## Resolving a Vector into Perpendicular Components

Analytical techniques and right triangles go hand-in-hand in physics because (among other things) motions along perpendicular directions are independent. We very often need to separate a vector into perpendicular components. For example, given a vector like \(\mathbf{A}\) in the figure below, we may wish to find which two perpendicular vectors, \({\mathbf{A}}_{x}\) and \({\mathbf{A}}_{y}\), add to produce it.

\({\mathbf{A}}_{x}\) and \({\mathbf{A}}_{y}\) are defined to be the components of \(\mathbf{A}\) along the *x*– and *y*-axes. The three vectors \(\mathbf{A}\), \({\mathbf{A}}_{x}\), and \({\mathbf{A}}_{y}\) form a right triangle:

\({\mathbf{A}}_{x}{\mathbf{ + A}}_{y}\mathbf{ = A}\mathbf{.}\)

Note that this relationship between vector components and the resultant vector holds only for vector quantities (which include both magnitude and direction). The relationship does not apply for the magnitudes alone. For example, if \({\mathbf{\text{A}}}_{x}=3\text{ m}\) east, \({\mathbf{\text{A}}}_{y}=4\text{ m}\) north, and \(\mathbf{\text{A}}=5\text{ m}\) north-east, then it is true that the vectors \({\mathbf{A}}_{x}{\mathbf{ + A}}_{y}\mathbf{ = A}\). However, it is *not* true that the sum of the magnitudes of the vectors is also equal. That is,

\(3\text{ m} + 4\text{ m} \ne 5\)

Thus,

\({A}_{x}+{A}_{y}\ne A\)

If the vector \(\mathbf{A}\) is known, then its magnitude \(A\) (its length) and its angle \(\theta \) (its direction) are known. To find \({A}_{x}\) and \({A}_{y}\), its *x*– and *y*-components, we use the following relationships for a right triangle.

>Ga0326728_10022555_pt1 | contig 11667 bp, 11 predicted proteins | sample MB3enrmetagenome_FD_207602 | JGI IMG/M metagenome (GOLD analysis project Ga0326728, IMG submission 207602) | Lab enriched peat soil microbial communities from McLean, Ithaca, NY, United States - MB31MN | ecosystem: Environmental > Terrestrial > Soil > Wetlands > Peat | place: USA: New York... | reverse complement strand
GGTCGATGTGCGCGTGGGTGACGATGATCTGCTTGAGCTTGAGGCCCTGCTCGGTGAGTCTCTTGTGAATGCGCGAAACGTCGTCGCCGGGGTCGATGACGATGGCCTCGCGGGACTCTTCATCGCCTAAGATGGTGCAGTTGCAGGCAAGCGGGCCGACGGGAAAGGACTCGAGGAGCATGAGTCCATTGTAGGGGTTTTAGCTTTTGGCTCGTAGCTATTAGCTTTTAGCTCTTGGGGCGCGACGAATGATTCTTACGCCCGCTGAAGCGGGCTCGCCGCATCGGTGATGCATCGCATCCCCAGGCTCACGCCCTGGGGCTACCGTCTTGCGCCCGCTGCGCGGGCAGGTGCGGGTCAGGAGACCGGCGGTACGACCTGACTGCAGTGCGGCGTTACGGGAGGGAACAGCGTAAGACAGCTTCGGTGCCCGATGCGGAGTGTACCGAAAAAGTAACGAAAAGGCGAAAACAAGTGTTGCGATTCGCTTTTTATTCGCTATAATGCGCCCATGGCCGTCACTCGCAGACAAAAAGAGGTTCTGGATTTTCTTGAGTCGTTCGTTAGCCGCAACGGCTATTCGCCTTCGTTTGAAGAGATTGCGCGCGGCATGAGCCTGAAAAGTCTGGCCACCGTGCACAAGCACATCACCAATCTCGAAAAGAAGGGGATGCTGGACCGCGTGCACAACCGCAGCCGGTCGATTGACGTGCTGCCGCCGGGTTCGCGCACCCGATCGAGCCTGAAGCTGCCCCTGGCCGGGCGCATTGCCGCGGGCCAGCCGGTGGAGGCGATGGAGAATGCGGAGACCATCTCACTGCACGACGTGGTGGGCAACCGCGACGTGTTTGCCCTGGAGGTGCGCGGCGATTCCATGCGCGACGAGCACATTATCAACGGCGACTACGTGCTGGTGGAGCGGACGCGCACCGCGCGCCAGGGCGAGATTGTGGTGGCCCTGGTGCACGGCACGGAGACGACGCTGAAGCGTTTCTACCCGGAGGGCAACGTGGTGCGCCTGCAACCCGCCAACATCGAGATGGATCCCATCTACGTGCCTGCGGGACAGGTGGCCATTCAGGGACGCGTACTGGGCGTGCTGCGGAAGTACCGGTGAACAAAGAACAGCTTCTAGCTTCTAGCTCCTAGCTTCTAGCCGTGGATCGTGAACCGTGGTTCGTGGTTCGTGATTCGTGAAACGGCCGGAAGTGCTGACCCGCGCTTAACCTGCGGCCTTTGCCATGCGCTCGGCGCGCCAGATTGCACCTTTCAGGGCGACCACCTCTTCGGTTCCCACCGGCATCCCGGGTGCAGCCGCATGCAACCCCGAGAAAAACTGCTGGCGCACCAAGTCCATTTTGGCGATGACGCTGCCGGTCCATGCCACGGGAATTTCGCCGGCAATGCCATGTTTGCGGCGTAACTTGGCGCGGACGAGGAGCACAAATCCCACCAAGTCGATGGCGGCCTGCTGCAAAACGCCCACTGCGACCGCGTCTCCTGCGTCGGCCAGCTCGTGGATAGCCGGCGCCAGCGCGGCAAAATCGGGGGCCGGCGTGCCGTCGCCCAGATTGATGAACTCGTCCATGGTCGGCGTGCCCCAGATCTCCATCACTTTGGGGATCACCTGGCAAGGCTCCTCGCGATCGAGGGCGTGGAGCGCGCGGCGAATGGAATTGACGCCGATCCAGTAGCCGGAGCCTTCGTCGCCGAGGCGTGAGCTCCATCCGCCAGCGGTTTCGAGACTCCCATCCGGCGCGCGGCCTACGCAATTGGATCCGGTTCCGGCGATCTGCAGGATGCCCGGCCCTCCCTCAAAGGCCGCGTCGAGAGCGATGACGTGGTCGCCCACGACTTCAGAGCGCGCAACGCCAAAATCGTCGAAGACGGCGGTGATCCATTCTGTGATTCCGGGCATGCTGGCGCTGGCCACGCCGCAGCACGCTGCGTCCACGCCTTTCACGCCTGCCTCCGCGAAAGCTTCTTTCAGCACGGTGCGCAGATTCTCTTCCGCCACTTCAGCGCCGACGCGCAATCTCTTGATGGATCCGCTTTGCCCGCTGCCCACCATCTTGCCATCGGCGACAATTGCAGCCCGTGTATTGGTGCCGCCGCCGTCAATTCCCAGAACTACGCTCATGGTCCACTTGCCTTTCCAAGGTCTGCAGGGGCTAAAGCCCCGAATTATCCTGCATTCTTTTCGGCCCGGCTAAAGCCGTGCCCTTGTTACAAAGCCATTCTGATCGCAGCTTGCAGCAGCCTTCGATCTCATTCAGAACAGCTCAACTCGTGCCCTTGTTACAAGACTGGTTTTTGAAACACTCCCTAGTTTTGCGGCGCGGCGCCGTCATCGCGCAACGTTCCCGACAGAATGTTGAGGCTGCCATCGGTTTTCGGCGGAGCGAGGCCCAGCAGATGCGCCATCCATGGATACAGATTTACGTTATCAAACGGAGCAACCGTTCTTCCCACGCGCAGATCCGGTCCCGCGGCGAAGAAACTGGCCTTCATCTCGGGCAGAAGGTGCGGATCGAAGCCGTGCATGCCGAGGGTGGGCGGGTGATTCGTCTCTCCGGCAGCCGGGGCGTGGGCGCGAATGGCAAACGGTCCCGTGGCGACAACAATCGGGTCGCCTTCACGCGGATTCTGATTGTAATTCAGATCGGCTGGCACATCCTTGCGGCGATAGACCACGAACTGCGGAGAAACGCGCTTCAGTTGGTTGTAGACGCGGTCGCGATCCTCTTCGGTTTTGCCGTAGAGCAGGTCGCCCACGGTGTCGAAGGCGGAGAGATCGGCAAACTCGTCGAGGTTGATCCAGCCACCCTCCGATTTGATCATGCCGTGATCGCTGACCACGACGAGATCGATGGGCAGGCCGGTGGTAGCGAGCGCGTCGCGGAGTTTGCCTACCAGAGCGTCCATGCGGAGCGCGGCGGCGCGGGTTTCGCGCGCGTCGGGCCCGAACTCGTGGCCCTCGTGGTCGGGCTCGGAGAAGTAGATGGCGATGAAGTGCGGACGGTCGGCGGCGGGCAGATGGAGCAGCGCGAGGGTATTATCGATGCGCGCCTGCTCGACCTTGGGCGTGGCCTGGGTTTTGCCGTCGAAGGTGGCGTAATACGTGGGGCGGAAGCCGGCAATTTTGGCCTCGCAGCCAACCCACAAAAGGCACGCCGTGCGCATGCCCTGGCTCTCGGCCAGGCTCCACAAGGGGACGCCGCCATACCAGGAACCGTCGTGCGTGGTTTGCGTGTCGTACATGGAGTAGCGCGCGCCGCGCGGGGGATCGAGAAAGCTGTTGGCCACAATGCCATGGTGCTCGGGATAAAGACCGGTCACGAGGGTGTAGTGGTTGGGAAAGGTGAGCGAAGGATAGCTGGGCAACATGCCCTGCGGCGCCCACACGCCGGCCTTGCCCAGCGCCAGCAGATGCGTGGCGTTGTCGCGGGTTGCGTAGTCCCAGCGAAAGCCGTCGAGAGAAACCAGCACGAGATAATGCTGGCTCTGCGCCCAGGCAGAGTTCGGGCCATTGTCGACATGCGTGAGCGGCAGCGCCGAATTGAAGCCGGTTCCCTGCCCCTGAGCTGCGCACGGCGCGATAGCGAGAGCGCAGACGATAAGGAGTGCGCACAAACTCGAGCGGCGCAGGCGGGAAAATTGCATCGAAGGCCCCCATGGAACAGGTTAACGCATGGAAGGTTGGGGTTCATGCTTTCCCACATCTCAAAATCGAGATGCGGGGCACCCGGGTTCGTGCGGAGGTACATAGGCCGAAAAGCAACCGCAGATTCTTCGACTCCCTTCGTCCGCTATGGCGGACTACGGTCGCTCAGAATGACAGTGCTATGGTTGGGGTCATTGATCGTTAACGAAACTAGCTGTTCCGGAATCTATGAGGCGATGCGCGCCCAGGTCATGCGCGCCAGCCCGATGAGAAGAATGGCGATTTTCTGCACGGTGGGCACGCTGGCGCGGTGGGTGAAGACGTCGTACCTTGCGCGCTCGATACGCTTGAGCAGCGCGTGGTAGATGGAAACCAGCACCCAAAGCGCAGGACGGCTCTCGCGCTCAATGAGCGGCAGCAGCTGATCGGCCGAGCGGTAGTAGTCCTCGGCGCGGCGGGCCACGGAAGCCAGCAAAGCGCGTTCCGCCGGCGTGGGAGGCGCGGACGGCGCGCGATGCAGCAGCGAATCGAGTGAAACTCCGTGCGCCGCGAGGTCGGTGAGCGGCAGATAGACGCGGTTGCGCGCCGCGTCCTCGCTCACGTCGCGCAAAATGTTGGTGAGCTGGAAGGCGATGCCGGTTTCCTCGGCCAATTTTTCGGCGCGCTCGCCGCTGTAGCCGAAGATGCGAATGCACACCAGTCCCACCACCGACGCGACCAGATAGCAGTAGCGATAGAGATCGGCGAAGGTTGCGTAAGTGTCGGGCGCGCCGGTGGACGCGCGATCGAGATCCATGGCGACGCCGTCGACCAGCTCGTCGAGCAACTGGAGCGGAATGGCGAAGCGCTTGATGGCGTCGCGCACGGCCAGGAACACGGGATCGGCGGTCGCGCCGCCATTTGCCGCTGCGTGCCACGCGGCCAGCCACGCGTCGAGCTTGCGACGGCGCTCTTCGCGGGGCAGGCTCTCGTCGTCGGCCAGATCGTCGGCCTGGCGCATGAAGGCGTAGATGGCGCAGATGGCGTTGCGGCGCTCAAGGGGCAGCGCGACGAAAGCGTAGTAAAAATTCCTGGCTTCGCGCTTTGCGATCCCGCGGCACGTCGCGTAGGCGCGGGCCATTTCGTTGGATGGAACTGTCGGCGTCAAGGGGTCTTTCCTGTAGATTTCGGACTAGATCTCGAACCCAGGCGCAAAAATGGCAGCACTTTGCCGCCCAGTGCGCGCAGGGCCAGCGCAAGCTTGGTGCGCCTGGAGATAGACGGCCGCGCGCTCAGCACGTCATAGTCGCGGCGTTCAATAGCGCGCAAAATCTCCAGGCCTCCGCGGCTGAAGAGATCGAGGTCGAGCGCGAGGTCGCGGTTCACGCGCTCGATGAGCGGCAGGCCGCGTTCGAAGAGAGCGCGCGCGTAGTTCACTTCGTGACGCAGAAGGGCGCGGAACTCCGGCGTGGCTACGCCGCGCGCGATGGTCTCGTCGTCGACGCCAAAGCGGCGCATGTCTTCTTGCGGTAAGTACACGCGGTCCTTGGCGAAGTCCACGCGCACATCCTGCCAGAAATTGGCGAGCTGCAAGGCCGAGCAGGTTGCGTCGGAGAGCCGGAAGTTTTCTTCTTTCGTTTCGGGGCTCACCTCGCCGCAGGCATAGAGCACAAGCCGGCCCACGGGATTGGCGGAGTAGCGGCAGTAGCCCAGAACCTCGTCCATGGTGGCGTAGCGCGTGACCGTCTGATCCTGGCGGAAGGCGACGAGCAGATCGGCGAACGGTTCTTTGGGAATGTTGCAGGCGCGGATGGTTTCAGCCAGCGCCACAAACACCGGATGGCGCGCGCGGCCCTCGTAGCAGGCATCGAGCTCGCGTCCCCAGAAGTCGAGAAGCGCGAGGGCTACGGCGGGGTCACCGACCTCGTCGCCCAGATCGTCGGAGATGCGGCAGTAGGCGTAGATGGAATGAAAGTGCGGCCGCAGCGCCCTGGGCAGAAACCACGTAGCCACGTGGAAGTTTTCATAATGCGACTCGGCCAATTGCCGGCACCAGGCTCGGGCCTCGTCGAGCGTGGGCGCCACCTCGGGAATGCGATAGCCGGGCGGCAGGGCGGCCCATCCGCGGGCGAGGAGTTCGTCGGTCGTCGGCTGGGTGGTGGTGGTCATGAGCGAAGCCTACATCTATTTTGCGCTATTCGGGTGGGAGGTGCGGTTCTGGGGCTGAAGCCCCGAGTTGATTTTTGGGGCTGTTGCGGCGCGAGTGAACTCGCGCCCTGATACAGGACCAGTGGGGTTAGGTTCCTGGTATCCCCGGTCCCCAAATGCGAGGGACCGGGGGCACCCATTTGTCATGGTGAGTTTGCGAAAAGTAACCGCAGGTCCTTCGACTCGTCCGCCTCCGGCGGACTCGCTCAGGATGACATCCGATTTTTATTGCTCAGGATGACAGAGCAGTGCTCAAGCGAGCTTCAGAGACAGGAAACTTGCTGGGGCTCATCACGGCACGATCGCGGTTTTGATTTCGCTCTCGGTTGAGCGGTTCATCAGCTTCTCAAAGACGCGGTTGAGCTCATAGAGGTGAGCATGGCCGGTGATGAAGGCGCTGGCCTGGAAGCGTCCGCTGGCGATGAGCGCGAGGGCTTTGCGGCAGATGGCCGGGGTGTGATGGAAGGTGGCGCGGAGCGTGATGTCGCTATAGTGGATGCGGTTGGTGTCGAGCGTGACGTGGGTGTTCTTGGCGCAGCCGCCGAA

\({A}_{x}=A\phantom{\rule{0.25em}{0ex}}\text{cos}\phantom{\rule{0.25em}{0ex}}\theta \)

and

\({A}_{y}=A\phantom{\rule{0.25em}{0ex}}\text{sin}\phantom{\rule{0.25em}{0ex}}\theta \text{.}\)

Suppose, for example, that \(\mathbf{A}\) is the vector representing the total displacement of the person walking in a city considered in Two-Dimensional Motion: Walking in a City and Vector Addition: Head-to-Tail Method.

Then \(A=10.3\) blocks and \(\theta =29.1º\), so that

\({A}_{x}=A\phantom{\rule{0.25em}{0ex}}\text{cos}\phantom{\rule{0.25em}{0ex}}\theta =\left(\text{10.3 blocks}\right)\left(\text{cos}\phantom{\rule{0.25em}{0ex}}29.1º\right)=\text{9.0 blocks}\)

\({A}_{y}=A\phantom{\rule{0.25em}{0ex}}\text{sin}\phantom{\rule{0.25em}{0ex}}\theta =\left(\text{10.3 blocks}\right)\left(\text{sin}\phantom{\rule{0.25em}{0ex}}29.1º\right)=\text{5.0 blocks}\text{.}\)